Sunday, August 31, 2008

Biology + Computer Science = Proof of God ?

I am a Computer Scientist, or so I claim. I am working on my PhD in Computer Science and recently took a class on Bioinformatics. Here I learned about the mysterious world of DNA. Certainly I am no expert in the field, but what a complex system we have found in finding DNA. Most living things have DNA (or RNA in some form or another) which is changing through time and encodes what we are made of. The DNA is translated through multiple steps into proteins. These proteins bend around into varying shapes, which shapes are not constant through time and are part of metabolic pathways. This is about where my knowledge ends of the whole process of DNA up to what the functions of a cell are.

I do not know how accurate the comparison is, but I see DNA in a similar way to computer languages, like Perl or Java. Computer languages are a set of very simple instructions that a human understands, which are compiled into binary which tell the CPU how to manipulate variouos memory locations in a computer. Computer languages are built on top of the mechanics of a computer system. The entire process of designing a computer, building a computer, designing a computer language, specifying all of what a language understands, building a compiler for the language, and finally building a computer program from that language which works properly is a very organized process. Chaos does not create the final process, but it is endless hours of planning, organizing logically and testing to be sure that what one has created has no major, show stopping flaws. In the end all you or I may see is something like the text on this screen transmitted perhaps 100 of miles through wires to be displayed on your computer screen.

As I see it DNA has a set of rules that it follows (though scientists have not discovered all of them) and is part of a large, complex process that makes the encoding of life possible to be passed on to the next generation. This entire process as well as all other components of a living organism, such as reproduction, eating mechanisms, having food available, and aging are all necessary parts of even the most simple, single cell living organisms. I do not understand how the world could make the leap from no life on earth to a single living cell that was capable of encoding its being and reproducing without an creator involved in the process. In my limited experience, chance does not bring about large scale organization.

I believe there is a God and that the complexities of biology, for example, show that God was involved in the creation of life as we know it.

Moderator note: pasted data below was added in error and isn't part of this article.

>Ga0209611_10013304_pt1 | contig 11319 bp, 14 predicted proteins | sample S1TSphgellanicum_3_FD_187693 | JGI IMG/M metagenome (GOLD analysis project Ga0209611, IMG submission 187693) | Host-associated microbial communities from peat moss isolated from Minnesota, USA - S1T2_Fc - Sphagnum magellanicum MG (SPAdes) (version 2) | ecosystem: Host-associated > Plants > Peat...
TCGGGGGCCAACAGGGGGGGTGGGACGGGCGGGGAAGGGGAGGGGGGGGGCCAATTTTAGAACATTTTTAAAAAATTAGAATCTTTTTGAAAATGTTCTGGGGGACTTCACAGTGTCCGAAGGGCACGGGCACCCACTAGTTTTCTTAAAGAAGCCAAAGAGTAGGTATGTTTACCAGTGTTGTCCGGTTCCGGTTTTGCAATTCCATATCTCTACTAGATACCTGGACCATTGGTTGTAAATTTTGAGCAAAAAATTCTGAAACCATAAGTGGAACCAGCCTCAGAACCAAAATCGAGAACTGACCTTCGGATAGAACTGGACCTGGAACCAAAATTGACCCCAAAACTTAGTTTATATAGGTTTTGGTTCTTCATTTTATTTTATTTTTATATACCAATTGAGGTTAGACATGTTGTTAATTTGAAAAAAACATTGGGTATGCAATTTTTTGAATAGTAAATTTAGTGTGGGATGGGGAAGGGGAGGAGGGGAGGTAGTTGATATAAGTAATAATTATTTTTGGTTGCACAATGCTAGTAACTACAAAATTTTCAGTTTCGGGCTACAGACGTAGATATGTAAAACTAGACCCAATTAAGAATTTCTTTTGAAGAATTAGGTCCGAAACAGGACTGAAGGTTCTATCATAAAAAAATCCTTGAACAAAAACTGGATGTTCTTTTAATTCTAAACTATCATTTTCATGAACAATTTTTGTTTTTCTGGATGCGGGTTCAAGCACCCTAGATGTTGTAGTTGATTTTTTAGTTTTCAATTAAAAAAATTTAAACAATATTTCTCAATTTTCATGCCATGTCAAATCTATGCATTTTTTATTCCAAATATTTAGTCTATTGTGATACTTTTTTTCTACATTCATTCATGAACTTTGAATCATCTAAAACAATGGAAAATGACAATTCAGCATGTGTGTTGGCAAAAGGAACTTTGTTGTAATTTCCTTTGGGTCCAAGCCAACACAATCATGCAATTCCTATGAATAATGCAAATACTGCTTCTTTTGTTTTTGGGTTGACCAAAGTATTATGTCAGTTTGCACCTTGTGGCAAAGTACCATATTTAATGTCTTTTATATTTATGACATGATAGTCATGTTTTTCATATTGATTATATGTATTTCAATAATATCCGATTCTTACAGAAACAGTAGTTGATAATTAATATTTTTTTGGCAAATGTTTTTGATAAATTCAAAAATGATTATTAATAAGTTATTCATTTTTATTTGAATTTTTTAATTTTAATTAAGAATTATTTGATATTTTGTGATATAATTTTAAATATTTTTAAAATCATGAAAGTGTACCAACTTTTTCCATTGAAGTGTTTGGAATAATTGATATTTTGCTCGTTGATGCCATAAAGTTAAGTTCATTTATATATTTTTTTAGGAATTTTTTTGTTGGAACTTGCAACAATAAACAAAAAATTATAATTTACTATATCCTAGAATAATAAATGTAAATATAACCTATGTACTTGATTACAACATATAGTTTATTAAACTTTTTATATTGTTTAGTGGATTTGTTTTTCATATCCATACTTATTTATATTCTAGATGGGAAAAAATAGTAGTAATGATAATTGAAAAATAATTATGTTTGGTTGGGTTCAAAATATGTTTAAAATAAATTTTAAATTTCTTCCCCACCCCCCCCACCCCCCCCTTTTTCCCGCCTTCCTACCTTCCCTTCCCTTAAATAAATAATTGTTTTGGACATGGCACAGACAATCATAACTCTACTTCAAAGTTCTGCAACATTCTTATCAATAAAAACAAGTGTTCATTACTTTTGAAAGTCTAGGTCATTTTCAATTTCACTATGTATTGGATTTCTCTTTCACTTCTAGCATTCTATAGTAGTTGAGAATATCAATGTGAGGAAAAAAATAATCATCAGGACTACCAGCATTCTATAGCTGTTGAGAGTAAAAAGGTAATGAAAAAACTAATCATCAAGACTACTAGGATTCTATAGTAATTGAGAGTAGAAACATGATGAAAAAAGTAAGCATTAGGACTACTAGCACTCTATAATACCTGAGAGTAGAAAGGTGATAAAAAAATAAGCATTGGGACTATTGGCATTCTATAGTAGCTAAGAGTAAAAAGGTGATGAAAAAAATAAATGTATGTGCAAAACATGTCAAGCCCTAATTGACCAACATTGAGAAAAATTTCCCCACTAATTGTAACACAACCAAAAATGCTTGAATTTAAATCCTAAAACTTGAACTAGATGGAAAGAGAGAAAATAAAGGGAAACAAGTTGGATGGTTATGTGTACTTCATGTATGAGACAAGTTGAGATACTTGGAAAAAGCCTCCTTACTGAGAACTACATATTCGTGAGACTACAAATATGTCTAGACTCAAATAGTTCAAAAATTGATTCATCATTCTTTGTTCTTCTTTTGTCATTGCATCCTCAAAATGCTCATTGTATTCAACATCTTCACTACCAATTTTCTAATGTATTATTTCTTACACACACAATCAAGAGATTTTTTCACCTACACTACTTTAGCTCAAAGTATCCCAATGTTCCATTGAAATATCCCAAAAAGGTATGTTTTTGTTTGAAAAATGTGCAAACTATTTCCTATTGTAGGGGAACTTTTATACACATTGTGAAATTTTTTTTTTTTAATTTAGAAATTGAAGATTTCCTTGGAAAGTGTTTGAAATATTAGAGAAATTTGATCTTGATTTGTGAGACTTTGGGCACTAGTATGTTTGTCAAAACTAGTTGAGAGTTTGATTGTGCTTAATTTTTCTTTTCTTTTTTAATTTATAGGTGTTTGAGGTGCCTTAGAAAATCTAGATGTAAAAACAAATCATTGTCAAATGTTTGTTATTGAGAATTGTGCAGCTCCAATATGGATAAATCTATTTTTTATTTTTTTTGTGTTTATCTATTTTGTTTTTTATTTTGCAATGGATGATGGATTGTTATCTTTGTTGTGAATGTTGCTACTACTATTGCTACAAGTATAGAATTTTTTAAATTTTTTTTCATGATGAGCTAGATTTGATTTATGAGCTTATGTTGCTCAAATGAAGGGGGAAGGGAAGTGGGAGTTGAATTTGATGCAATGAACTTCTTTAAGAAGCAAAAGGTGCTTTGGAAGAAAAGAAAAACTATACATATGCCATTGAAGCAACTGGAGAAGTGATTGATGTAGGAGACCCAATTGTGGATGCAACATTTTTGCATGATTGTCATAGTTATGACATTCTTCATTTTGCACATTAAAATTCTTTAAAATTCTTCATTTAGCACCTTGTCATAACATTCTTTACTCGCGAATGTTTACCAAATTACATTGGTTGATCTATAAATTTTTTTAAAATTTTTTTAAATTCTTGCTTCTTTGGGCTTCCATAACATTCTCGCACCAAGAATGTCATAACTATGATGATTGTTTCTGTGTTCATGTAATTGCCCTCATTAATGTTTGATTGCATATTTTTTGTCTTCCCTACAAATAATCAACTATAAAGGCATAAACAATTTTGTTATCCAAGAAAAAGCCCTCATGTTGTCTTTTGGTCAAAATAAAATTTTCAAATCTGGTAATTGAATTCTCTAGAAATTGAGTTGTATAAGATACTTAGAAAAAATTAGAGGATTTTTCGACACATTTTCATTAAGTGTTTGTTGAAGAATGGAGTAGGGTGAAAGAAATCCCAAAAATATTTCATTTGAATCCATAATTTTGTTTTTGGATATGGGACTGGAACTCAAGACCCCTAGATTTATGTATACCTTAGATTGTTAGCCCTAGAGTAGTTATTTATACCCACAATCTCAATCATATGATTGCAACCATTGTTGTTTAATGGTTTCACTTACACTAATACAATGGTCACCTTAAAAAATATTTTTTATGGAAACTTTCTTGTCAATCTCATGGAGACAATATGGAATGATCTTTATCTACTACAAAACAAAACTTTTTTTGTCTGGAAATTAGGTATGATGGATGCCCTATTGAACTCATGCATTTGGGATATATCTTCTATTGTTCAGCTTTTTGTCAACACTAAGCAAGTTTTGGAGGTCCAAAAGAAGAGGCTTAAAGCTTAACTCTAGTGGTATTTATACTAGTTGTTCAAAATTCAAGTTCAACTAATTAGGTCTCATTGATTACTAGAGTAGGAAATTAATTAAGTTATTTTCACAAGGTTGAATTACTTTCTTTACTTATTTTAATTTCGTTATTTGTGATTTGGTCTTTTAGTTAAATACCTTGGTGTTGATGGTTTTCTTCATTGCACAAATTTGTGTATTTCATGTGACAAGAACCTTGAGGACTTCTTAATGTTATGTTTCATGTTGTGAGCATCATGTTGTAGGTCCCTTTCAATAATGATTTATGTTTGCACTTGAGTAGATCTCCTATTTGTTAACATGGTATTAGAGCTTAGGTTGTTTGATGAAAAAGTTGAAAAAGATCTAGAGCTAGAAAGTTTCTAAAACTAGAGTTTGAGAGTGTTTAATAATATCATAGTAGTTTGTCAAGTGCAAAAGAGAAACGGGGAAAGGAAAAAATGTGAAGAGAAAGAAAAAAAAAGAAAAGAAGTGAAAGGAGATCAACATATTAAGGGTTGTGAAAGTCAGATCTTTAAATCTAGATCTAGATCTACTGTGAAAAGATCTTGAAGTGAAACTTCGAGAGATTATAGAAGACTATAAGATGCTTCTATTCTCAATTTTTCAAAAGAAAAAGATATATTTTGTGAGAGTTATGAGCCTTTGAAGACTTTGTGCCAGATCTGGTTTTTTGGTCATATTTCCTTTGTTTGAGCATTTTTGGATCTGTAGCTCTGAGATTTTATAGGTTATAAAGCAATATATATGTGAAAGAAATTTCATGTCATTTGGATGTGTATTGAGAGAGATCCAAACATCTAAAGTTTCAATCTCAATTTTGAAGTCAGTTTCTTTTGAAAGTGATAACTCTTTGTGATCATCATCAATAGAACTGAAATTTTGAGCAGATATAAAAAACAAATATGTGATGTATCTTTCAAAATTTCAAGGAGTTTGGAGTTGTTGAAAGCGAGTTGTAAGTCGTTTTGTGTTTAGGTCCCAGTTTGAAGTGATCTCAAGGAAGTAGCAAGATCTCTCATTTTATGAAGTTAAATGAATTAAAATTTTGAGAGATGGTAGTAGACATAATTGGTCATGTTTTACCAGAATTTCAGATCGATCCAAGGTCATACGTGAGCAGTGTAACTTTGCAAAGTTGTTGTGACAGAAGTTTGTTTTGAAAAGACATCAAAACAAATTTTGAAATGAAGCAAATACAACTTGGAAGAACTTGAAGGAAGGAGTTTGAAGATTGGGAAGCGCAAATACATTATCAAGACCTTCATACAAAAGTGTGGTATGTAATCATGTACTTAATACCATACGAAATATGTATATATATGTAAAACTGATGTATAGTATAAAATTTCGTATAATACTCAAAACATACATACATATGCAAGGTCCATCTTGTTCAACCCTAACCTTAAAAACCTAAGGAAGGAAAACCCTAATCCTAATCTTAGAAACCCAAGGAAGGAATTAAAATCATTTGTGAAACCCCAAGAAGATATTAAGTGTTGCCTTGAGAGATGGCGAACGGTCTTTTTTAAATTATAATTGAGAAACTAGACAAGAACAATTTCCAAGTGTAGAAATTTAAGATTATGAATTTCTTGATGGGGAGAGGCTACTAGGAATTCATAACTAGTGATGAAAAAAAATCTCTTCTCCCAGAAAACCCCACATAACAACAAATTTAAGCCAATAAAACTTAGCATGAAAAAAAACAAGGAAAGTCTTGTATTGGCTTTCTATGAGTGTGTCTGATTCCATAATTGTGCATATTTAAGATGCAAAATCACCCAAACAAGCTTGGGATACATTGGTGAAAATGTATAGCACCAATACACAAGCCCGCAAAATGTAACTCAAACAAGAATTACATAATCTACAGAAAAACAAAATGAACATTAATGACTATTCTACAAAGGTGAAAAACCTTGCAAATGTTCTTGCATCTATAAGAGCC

Scott said...

Even Darwin believed there was a God in the Origin of Species!

Tim said...

Darwin was Christian at first and agnostic later. He blamed the death of his favorite daughter for his agnosticism.
Scientist's understanding of how the first cell was formed is extremely limited. We just don't know a lot about it. Scientists are usually very open about this lack of knowledge.
Neil Shubin, in his recent book "Your Inner Fish," discusses DNA in great detail.
One of his examples of DNA: humans have a whole host of genes for smelling. These are the same genes that other mammals have. But a large number of the human genes are broken. Small mutations render them useless. So we have the genes, but they're not functional. Most mammals are at least partially nocturnal, and so they rely more on smell and less on sight. Humans have better vision, but over time we've lost parts of our sense of smell (probably the parts that weren't important for survival).
He gives several other examples like that.
In any case, some really cool stuff. Do you get to study mutations at all?
Hope you have fun working with it.

Tim said...

Other things in nature, other than life, are also complexly organized. The shape of a crystal. The formation of a snowflake. And those are a lot less messy than biology.
Personally, I think it's a mistake to say, "we don't know how x happened, therefore God did it." It's possible for there to be a scientifically valid reason for something, and for it to still come from God...but if we rely on a God of the Gaps for our faith, those gaps will get filled in, and our faith will diminish. A strong testimony should be based on what we've learned from the spirit.
I think God works through science, and science will tell us how he did things. A general authority (Elder Howard) once said, in response to a question about evolution, that God does things gradually. I see that method in science and in the gospel.

Brentwell said...

Well said Tim. A proof of God should not be the edges of scientific understanding. Science and religion are not at odds, they just go about seeking truth in different ways and for the most part answer different questions (perhaps overlapping in the creation of man and the world).

God is best found through seeking him out, especially in prayer.